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Diversification of body shape in catfishes of the Ganga River

Cite this dataset

Dwivedi, Arvind; Verma, Hariom; Dewan, Saurabh (2022). Diversification of body shape in catfishes of the Ganga River [Dataset]. Dryad.


Catfishes of the order Siluriformes are an exceptionally diverse group occupying significant fraction of the world's freshwater ichthyofauna. Catfish species renders a model system for phylogenetic and evolutionary studies. However, there is dearth of knowledge on the phylogenetic history with reference to morphological diversity of catfishes in the Ganga River. Geometric morphometrics is an efficient approach to quantify shape variations and has lately found application in range of taxonomic, phylogenetic and evolutionary studies. This study utilizes photographs of 39 Gangetic catfishes to evaluate inter-specific phenotypic relationship through geometric morphometrics. PERMANOVA revealed significant relationship (F = 4.50, p < 0.0001) between shape of all the species. Procrustes ANOVA revealed significant relationship between shape and size (F = 17.67, p < 0.0001) and between shape (F = 34.95, p < 0.0001) of all species. The first two principal components of PCA accounted for 69.41% (PC1 44.41% and PC2 25.00%) of the total variance while the first two canonical variates of CVA accounted for 55.89% (CV1 34.06% and CV2 21.83%) of the total variance. The CVA-extracted Mahalanobis and Procrustes distances were found to be highly significant (p < 0.0001) between distinct groups and non-significant (p > 0.0001) between closely related groups. Morphospace phenogram depicted that the species under Mystus, Sperata, Glyptothorax, Ompok, Eutropiichthys, Bagarius and Gagata clustered together in their respective genus, indicating that species of respective genus share common phenotypic traits and have evolutionary relatedness. Species like Chaca chaca, Clarias magur, Sisor rabdophorus, Heteropneustes fossilis, Silonia silondia and Clupisoma garua showed clear distinctness, which may be attributed to different set of morphological traits. The study affirms the implication of geometric morphometrics in discriminating Gangetic catfishes and showcasing phenotypic relatedness between respective groups. This study has high implications in understanding the ecological and evolutionary problems in relation to morphological diversity in catfishes.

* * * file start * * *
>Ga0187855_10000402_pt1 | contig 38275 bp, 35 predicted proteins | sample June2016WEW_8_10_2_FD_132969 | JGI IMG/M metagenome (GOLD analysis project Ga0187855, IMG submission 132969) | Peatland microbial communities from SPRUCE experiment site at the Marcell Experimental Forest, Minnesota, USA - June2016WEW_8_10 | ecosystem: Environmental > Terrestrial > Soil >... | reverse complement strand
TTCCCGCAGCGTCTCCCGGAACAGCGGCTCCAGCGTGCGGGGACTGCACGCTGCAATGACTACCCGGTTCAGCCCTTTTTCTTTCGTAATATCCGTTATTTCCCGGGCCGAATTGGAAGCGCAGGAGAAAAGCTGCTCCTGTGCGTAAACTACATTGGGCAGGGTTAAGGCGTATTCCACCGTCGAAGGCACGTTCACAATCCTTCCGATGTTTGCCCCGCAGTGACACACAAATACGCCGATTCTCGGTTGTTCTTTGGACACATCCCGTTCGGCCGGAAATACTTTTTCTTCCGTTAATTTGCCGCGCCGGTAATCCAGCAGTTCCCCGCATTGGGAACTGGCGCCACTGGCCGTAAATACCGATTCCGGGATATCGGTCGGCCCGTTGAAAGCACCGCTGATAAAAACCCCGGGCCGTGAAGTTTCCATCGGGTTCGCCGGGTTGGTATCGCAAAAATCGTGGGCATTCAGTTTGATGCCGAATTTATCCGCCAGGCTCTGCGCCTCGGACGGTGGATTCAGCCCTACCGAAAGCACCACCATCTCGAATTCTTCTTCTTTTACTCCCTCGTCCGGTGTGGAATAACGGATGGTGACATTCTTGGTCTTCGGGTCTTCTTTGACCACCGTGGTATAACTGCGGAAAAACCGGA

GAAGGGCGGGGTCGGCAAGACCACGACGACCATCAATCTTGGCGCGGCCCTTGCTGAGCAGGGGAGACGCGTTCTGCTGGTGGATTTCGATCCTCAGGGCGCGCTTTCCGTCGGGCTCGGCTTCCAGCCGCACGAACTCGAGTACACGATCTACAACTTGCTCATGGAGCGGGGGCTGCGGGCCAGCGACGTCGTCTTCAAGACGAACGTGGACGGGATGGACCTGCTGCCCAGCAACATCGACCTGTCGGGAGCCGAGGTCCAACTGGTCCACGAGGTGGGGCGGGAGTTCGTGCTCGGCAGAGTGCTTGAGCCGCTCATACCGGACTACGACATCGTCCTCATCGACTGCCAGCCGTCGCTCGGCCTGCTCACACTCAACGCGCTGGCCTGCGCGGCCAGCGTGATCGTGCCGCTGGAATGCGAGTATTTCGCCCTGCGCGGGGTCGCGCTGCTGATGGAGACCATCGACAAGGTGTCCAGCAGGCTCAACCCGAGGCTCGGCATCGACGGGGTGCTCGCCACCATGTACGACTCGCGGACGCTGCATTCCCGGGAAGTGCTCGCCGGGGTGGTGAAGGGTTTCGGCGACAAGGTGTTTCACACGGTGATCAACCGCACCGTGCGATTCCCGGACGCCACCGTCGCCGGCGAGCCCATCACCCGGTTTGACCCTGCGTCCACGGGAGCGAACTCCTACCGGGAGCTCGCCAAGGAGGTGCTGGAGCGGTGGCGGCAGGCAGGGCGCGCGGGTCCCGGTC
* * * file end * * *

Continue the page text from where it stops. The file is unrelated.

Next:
Study area

The Ganga River is among the largest rivers in Asia, originating from icy-cave of ‘Gaumukh’ (30055’N and 7007‘E) of Gangotri Glacier in the Garhwal Himalaya at an altitude of 4,100 m. The river flows through five states of India, viz. Uttarakhand, Uttar Pradesh, Bihar, Jharkhand and West Bengal covering a total length of about 2,550 km before merging into the Bay of Bengal. Owing to its high cultural and religious value, the Ganga River was declared as “National River” of India in 2008 (Sanghi 2014). Based on topography, geography and ecology, the river is divided into six sections for monitoring aqualife (Dwivedi et al. 2019). The section wise topography of the river is listed in Table 1.